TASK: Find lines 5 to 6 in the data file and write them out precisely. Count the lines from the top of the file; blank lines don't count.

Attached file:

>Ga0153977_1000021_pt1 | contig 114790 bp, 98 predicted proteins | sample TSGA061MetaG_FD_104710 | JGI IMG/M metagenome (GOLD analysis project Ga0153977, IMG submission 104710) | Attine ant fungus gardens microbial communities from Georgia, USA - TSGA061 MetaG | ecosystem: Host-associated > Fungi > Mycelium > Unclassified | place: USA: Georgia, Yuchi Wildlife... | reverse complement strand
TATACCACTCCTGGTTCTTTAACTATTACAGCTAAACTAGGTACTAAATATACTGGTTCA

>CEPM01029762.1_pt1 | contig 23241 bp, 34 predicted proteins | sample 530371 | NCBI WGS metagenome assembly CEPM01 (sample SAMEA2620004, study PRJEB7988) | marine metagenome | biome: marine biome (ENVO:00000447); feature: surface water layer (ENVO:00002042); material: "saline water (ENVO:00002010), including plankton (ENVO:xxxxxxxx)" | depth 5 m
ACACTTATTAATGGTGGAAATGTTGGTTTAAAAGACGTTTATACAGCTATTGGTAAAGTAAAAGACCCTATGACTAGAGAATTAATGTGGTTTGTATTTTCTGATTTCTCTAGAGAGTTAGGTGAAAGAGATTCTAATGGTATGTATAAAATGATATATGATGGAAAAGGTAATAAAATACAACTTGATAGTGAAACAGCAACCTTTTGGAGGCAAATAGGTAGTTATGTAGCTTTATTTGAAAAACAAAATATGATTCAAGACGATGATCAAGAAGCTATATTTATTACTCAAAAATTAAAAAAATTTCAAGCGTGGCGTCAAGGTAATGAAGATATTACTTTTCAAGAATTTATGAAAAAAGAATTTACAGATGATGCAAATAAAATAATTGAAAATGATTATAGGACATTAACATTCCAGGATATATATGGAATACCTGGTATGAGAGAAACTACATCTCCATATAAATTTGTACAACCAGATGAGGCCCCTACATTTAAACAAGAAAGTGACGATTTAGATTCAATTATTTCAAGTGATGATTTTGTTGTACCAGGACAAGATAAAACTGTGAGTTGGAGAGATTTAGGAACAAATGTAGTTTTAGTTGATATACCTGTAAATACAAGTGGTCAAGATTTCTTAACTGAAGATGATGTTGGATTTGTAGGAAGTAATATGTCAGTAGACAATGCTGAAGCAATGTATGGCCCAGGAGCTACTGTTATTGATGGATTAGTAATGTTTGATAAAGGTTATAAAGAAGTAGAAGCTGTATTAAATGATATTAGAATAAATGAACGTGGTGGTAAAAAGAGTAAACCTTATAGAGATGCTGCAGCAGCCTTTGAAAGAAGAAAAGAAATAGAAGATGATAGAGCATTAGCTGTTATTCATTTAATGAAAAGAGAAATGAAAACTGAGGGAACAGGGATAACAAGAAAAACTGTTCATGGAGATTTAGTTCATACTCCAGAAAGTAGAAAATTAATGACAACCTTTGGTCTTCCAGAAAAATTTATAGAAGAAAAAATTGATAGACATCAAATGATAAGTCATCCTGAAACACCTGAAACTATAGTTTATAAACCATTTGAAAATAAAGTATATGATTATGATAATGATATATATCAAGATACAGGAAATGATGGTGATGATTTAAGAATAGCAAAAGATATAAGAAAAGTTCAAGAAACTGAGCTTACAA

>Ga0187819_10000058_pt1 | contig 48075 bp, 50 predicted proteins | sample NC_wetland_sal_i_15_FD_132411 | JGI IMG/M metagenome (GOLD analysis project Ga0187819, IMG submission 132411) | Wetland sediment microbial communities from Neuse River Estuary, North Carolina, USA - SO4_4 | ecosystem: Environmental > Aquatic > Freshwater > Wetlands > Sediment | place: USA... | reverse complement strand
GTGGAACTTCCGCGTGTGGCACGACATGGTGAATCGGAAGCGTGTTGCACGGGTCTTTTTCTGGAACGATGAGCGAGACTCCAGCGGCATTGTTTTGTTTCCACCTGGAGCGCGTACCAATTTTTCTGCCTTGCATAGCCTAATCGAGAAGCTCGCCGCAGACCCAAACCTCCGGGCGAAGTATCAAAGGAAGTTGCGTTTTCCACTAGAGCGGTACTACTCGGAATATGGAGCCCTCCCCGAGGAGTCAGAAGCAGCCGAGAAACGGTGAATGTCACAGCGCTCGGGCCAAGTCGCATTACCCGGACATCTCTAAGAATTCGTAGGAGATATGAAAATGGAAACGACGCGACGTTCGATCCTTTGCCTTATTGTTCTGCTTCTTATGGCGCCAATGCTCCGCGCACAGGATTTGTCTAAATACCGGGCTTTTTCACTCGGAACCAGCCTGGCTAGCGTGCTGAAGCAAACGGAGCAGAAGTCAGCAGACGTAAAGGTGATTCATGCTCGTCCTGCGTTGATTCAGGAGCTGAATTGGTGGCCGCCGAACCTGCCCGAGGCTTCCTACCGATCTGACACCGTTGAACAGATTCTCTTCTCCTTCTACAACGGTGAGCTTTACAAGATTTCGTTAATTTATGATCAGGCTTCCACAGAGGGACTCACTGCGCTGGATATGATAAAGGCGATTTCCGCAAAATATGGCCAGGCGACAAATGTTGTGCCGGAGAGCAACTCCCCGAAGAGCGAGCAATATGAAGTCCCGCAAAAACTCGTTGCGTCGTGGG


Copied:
>Ga0187819_10000058_pt1 | contig 48075 bp, 50 predicted proteins | sample NC_wetland_sal_i_15_FD_132411 | JGI IMG/M metagenome (GOLD analysis project Ga0187819, IMG submission 132411) | Wetland sediment microbial communities from Neuse River Estuary, North Carolina, USA - SO4_4 | ecosystem: Environmental > Aquatic > Freshwater > Wetlands > Sediment | place: USA... | reverse complement strand
GTGGAACTTCCGCGTGTGGCACGACATGGTGAATCGGAAGCGTGTTGCACGGGTCTTTTTCTGGAACGATGAGCGAGACTCCAGCGGCATTGTTTTGTTTCCACCTGGAGCGCGTACCAATTTTTCTGCCTTGCATAGCCTAATCGAGAAGCTCGCCGCAGACCCAAACCTCCGGGCGAAGTATCAAAGGAAGTTGCGTTTTCCACTAGAGCGGTACTACTCGGAATATGGAGCCCTCCCCGAGGAGTCAGAAGCAGCCGAGAAACGGTGAATGTCACAGCGCTCGGGCCAAGTCGCATTACCCGGACATCTCTAAGAATTCGTAGGAGATATGAAAATGGAAACGACGCGACGTTCGATCCTTTGCCTTATTGTTCTGCTTCTTATGGCGCCAATGCTCCGCGCACAGGATTTGTCTAAATACCGGGCTTTTTCACTCGGAACCAGCCTGGCTAGCGTGCTGAAGCAAACGGAGCAGAAGTCAGCAGACGTAAAGGTGATTCATGCTCGTCCTGCGTTGATTCAGGAGCTGAATTGGTGGCCGCCGAACCTGCCCGAGGCTTCCTACCGATCTGACACCGTTGAACAGATTCTCTTCTCCTTCTACAACGGTGAGCTTTACAAGATTTCGTTAATTTATGATCAGGCTTCCACAGAGGGACTCACTGCGCTGGATATGATAAAGGCGATTTCCGCAAAATATGGCCAGGCGACAAATGTTGTGCCGGAGAGCAACTCCCCGAAGAGCGAGCAATATGAAGTCCCGCAAAAACTCGTTGCGTCGTGGG